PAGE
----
Almost eighteen years after the Water Framework Directive entered into force, this Agency report delivers an important health check. The picture is mixed, but there is good news. The declining trend in quality has been reversed, Member State efforts to address pollution are beginning to pay off, urban wastewater treatment is improving, and progress is being made with nutrient pollution from agriculture. Many obstacles in rivers have been removed and, little by little, all through Europe, we see rivers regaining their natural contours.
Cooperation between authorities and stakeholders is improving, both within countries and across national borders. And we now know much more about our water quality and quantity, through an elaborate and representative monitoring and reporting network, namely the network behind the EEA report that was presented today.
The Commission, Member States and stakeholders are working closely together, putting their shoulders to the enormous task of achieving good ecological status for all of Europe’s freshwater bodies – groundwater, lakes, rivers, coastal and transitional waters alike.
These promising efforts need to continue, and it’s time to step up the pace to reach our policy objectives. Because on the down side, the report shows 60% of the EU’s surface water bodies in a state that is less than good. Nutrients from agriculture and aquaculture, pesticides, microplastics and pharmaceutical residues are present in water bodies, often in quantities that are too high. There are traces of mercury almost everywhere in Europe’s waters. Tens of thousands of obstacles of all sizes are hindering the natural migration patterns of fish. From here to achieving 100% good status or equivalent by 2027, the last deadline in the Directive, is a steep climb.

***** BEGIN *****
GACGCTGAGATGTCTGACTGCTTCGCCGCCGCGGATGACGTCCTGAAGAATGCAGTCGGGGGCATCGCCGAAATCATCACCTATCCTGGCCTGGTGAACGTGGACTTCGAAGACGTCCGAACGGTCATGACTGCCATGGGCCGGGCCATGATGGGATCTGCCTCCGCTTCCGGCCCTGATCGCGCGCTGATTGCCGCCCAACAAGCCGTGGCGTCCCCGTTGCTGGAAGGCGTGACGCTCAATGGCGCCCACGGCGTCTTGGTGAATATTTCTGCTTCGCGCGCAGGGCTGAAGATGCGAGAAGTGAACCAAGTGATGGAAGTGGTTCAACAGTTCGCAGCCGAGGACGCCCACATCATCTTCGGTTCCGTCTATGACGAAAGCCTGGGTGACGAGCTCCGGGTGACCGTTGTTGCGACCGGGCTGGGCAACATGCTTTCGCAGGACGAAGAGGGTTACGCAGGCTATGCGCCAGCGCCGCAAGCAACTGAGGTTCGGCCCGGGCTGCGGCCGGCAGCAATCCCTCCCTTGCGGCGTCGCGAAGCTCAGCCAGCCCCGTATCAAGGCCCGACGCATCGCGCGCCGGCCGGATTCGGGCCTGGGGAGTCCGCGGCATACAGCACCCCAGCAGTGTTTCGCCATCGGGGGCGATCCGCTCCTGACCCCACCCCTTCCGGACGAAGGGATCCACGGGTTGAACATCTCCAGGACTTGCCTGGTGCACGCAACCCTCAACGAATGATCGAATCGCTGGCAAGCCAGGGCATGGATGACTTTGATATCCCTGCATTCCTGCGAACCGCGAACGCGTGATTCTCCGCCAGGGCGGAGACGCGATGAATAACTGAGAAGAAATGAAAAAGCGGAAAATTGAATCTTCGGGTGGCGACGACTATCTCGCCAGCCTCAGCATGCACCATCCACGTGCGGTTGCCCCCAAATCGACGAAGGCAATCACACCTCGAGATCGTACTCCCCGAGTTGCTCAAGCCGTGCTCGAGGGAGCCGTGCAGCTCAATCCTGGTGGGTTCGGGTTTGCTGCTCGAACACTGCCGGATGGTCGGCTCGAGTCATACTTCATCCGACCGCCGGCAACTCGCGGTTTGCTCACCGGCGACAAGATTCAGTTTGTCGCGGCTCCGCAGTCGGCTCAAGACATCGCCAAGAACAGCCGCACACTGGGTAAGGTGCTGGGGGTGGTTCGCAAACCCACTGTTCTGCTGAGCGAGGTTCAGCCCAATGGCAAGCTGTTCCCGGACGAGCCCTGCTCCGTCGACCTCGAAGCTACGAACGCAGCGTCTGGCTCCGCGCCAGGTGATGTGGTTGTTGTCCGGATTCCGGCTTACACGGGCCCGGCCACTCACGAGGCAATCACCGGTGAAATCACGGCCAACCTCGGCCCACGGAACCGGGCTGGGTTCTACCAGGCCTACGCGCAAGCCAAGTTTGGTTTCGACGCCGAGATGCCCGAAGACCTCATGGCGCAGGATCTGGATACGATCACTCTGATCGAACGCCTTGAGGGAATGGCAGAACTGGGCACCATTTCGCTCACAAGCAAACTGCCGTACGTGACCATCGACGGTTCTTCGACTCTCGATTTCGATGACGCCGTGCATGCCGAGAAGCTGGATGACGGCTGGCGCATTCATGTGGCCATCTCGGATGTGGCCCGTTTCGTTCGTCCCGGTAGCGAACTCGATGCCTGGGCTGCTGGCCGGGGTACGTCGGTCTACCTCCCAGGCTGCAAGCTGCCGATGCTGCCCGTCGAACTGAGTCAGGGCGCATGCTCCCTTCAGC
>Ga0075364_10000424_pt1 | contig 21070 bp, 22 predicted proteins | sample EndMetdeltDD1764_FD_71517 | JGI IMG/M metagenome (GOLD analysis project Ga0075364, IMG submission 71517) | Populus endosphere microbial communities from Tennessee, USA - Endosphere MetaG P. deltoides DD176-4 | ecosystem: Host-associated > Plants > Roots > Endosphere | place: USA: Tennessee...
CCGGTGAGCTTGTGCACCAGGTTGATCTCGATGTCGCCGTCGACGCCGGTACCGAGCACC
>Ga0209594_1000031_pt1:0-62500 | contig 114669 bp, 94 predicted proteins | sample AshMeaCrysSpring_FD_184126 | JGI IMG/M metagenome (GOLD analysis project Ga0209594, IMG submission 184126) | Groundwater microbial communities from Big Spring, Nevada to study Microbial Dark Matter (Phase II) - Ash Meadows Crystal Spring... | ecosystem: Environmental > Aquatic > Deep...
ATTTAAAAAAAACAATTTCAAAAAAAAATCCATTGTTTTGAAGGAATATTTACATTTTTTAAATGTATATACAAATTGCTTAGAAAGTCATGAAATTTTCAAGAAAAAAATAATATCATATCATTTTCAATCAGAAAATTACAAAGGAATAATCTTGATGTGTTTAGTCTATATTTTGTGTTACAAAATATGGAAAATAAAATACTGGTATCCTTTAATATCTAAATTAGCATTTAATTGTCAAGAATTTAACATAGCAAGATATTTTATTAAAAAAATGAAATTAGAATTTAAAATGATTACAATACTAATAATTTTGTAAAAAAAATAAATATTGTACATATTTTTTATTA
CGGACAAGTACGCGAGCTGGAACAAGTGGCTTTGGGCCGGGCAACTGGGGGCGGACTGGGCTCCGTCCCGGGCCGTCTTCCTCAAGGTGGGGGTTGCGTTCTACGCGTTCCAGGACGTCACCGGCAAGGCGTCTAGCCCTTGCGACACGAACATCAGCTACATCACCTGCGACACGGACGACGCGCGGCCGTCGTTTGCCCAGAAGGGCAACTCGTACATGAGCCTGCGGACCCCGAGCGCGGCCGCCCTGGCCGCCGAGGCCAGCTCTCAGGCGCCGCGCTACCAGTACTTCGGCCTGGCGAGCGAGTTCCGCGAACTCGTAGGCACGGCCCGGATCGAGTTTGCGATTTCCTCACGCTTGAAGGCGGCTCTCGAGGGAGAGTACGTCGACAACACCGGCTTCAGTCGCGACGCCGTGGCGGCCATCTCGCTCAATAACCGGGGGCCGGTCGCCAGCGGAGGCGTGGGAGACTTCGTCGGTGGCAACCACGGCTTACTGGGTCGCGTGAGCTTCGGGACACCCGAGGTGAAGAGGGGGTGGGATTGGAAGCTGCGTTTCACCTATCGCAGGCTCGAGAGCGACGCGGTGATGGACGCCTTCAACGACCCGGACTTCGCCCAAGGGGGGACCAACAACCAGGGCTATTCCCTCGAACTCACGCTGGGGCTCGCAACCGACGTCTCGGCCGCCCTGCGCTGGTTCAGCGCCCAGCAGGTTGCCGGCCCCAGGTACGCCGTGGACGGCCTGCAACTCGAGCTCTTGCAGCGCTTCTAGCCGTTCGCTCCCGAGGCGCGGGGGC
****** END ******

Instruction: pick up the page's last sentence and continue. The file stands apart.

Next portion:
But the tools we need are there, and the EU legislative framework on water is strong. It evolved from controlling sources of pollution and types of water, to an integrated framework for the improvement of water quality and quantity at the level of river basins through the Water Framework Directive.
And the Commission continues to support implementation of the legislation wherever it can, providing guidance, facilitating exchanges between Member States and stakeholders, providing knowledge and science, and making finance available through different EU instruments. We will look critically at the legislation, through the Fitness Check of water legislation launched recently.
The Commission will also monitor the correct implementation of legislation. We plan to adopt a report on the implementation of the Water Framework Directive later this year, and based on that, take action where warranted.
The more information we have, the easier it becomes to target our efforts, and deliver the results that citizens need. I welcome this report, and I look forward to using it as another tool in our efforts to improve Europe’s waters.
4 July 2018